Arts Review Singapore

★☆☆☆☆ Review: Cathay Hotel – The Curse of the Missing Red Shoe by Vertical Submarine


Ambitious attempt to create an immersive Cathay multiverse sends mixed messaging.

In the ‘good old days’, there used to exist the Cathay Hotel, which existed as both a hotel and a cinema. As a gathering space, it offered a sense of community when members of the public would come together to watch a film, the golden age of Singapore’s cinema scene where we’d see local films about pontianaks, super spies, star-crossed lovers and other riveting plotlines.

Those days may be over, but at the Singapore Night Festival, local art collective Vertical Submarine has decided to perform a resurrection, and bring the Cathay Hotel back to life in the form of new immersive theatre performance Cathay Hotel: The Curse of the Missing Red Shoe. Conceptualised and written by Justin Loke, and directed by Jeremiah Choy, Cathay Hotel re-creates the historical Cathay complex by way of a custom-built pop-up venue on Cathay Green, appropriately located opposite the actual Cathay cinema.

One could think of the project as a kind of Cathay-Keris theme park, where audience members are guided through the pop-up and get to meet various characters from old Cathay-Keris films. From the outside, the pop-up looks relatively clean and sparse – all we see is the iconic ‘Cathay’ name above a retro poster for the real Cathay-Keris film Lion City (also their first ever Chinese film). We are greeted on the red carpet by a grumpy usher (Catherine Sng), before entering the space proper, finding ourselves in a run-down hotel lobby, with blackened walls and a fallen chandelier (somehow still completely intact and with working lights). Hotel staff busy themselves as the crowd fills the lobby, with denizens such as a bellhop (Andrew Marko) and a chambermaid (Rachel Braberry), who attempt to make small talk with the audience.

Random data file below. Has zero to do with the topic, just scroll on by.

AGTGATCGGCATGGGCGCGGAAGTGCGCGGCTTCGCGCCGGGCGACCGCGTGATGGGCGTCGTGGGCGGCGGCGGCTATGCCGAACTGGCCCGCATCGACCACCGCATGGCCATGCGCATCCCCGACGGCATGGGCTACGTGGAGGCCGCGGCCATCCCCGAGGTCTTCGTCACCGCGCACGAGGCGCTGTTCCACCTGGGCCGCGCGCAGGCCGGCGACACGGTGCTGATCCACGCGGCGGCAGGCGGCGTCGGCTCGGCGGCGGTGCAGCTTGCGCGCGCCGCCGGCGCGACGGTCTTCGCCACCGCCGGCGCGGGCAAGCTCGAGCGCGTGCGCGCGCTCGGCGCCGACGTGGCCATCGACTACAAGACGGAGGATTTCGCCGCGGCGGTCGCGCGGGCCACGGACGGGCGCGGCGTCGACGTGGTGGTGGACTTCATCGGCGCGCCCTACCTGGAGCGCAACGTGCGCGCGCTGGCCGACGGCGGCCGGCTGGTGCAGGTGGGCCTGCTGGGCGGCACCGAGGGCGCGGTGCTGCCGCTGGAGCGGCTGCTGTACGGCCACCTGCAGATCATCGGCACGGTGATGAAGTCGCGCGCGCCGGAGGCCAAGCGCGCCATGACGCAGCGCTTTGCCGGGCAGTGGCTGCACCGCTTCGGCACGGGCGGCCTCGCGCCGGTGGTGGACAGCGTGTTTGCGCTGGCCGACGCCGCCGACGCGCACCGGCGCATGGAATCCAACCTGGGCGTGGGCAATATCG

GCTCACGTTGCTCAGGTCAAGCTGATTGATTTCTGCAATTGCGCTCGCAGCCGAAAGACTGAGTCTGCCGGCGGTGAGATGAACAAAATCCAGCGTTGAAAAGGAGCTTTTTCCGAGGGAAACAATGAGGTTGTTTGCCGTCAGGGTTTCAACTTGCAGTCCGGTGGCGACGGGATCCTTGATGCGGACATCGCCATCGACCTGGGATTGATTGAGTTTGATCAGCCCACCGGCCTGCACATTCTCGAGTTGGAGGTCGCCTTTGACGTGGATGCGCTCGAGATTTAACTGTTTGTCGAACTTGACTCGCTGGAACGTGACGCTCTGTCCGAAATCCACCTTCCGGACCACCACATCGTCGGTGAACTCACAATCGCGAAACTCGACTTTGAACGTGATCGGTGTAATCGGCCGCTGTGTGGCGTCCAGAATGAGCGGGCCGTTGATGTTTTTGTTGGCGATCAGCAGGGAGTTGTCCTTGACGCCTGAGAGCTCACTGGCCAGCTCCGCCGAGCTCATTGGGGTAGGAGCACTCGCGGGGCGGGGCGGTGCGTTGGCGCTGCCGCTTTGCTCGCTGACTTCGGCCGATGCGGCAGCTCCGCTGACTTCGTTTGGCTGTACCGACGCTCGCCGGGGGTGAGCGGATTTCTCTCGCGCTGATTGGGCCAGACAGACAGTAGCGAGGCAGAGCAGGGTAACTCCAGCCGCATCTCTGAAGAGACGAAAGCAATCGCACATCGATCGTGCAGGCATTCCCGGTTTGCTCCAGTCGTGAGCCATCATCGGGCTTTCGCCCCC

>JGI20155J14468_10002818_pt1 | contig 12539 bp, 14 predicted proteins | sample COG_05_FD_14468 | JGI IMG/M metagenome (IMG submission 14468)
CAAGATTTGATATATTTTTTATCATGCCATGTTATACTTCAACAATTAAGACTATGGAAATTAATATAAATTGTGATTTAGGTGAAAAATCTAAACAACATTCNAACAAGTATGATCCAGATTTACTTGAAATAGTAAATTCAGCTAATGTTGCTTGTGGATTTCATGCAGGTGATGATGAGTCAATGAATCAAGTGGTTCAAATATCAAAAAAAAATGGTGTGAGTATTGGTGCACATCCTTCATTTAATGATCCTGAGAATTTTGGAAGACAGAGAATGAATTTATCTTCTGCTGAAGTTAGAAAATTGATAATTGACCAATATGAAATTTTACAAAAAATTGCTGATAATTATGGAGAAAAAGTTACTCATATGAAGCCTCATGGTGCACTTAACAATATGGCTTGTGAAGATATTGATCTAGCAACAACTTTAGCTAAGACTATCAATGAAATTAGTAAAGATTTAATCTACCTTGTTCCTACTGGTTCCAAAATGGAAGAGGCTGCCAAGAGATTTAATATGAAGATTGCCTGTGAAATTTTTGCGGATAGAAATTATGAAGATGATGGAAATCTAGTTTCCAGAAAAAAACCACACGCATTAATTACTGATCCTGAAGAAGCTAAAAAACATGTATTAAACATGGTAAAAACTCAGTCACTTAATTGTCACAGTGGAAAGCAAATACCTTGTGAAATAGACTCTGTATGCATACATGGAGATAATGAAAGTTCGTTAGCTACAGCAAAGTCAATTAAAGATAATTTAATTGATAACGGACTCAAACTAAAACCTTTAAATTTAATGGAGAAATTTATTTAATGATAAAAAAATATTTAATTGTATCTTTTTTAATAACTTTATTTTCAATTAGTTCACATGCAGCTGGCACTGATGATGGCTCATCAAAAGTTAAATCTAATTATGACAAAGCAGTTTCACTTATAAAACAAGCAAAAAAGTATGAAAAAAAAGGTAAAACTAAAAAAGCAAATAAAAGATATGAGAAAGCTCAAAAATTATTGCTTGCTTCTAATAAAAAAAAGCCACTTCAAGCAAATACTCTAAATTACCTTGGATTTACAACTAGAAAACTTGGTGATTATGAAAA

The problem then begins, as Cathay Hotel tries to weave its cinematic universe together through a single, confusing overarching storyline. Once all audience members are gathered, our attention is drawn to the top of the broken stairs, where the bartender (Rebekah Sangeetha Dorai) suddenly and without much fanfare begins to contextualise what we’re about to experience. Framed as a detective story, she speaks of a mysterious curse from more than 60 years ago, and how the hotel is filled with secrets and ghosts. Ushered into the next room (a bit of a squeeze with the sheer number of audience members packed into the space), we watch a clip from Lion City (with a Channel 8 logo in the corner), and discover how a stolen red shoe from the female protagonist has somehow doomed all these characters to become trapped in this hotel, replaying the same scenes over and over again.